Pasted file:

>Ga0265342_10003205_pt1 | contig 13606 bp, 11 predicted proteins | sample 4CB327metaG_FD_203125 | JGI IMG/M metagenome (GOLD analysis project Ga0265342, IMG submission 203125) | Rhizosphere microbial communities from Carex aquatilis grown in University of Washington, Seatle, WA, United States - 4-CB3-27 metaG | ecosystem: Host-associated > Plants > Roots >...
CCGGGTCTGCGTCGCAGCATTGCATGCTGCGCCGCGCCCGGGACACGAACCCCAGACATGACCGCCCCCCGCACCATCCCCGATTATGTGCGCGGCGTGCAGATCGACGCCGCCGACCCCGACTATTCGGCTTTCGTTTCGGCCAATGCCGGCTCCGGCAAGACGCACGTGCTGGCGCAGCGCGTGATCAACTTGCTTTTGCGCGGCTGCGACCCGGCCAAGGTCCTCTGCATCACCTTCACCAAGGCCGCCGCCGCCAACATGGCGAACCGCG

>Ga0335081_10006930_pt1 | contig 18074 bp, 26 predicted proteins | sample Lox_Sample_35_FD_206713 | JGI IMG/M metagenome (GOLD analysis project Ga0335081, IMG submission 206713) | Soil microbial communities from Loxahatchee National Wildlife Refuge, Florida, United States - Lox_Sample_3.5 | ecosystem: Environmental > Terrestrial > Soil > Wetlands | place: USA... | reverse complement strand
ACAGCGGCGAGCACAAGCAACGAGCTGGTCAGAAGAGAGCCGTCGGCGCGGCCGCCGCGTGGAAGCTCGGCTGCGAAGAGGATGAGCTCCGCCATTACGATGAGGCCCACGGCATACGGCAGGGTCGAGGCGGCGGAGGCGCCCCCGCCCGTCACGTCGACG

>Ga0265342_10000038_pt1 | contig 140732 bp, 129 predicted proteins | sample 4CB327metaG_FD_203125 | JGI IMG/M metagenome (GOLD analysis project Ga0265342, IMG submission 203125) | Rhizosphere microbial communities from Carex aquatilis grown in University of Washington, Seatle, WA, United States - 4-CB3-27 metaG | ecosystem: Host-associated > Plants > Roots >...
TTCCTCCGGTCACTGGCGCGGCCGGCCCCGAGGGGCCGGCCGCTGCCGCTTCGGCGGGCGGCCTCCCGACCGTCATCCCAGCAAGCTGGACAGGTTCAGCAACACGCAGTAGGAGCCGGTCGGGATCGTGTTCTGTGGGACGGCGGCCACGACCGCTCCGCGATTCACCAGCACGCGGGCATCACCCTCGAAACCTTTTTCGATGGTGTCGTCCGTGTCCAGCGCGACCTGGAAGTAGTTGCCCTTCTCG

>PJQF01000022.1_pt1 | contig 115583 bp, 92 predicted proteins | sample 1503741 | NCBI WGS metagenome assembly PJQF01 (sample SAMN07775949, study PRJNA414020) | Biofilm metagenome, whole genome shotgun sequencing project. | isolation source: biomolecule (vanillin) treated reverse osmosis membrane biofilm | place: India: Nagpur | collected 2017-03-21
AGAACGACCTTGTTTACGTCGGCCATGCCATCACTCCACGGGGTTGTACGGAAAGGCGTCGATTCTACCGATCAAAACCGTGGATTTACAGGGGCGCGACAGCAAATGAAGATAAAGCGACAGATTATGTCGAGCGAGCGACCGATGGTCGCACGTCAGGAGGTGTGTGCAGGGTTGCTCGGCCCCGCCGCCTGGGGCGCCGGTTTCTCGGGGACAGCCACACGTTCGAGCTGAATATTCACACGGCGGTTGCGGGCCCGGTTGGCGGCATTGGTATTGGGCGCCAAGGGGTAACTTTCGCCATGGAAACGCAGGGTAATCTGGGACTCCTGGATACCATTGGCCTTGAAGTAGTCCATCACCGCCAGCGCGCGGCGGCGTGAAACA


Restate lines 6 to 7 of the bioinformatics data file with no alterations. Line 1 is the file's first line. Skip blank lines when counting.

TTCCTCCGGTCACTGGCGCGGCCGGCCCCGAGGGGCCGGCCGCTGCCGCTTCGGCGGGCGGCCTCCCGACCGTCATCCCAGCAAGCTGGACAGGTTCAGCAACACGCAGTAGGAGCCGGTCGGGATCGTGTTCTGTGGGACGGCGGCCACGACCGCTCCGCGATTCACCAGCACGCGGGCATCACCCTCGAAACCTTTTTCGATGGTGTCGTCCGTGTCCAGCGCGACCTGGAAGTAGTTGCCCTTCTCG

>PJQF01000022.1_pt1 | contig 115583 bp, 92 predicted proteins | sample 1503741 | NCBI WGS metagenome assembly PJQF01 (sample SAMN07775949, study PRJNA414020) | Biofilm metagenome, whole genome shotgun sequencing project. | isolation source: biomolecule (vanillin) treated reverse osmosis membrane biofilm | place: India: Nagpur | collected 2017-03-21